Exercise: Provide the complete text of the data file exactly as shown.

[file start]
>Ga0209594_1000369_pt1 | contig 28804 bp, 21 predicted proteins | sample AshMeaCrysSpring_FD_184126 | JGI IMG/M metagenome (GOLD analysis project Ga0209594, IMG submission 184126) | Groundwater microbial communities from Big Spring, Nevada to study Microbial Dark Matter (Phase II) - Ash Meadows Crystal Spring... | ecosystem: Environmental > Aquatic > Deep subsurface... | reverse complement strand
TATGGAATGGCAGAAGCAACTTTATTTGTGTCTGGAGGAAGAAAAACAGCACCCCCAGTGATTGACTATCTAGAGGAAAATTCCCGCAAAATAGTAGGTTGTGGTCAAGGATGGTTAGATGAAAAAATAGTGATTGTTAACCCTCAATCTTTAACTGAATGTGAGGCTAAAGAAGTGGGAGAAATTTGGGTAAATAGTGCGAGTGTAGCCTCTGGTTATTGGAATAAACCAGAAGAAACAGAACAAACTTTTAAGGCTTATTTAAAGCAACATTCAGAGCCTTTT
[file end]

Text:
>Ga0209594_1000369_pt1 | contig 28804 bp, 21 predicted proteins | sample AshMeaCrysSpring_FD_184126 | JGI IMG/M metagenome (GOLD analysis project Ga0209594, IMG submission 184126) | Groundwater microbial communities from Big Spring, Nevada to study Microbial Dark Matter (Phase II) - Ash Meadows Crystal Spring... | ecosystem: Environmental > Aquatic > Deep subsurface... | reverse complement strand
TATGGAATGGCAGAAGCAACTTTATTTGTGTCTGGAGGAAGAAAAACAGCACCCCCAGTGATTGACTATCTAGAGGAAAATTCCCGCAAAATAGTAGGTTGTGGTCAAGGATGGTTAGATGAAAAAATAGTGATTGTTAACCCTCAATCTTTAACTGAATGTGAGGCTAAAGAAGTGGGAGAAATTTGGGTAAATAGTGCGAGTGTAGCCTCTGGTTATTGGAATAAACCAGAAGAAACAGAACAAACTTTTAAGGCTTATTTAAAGCAACATTCAGAGCCTTTT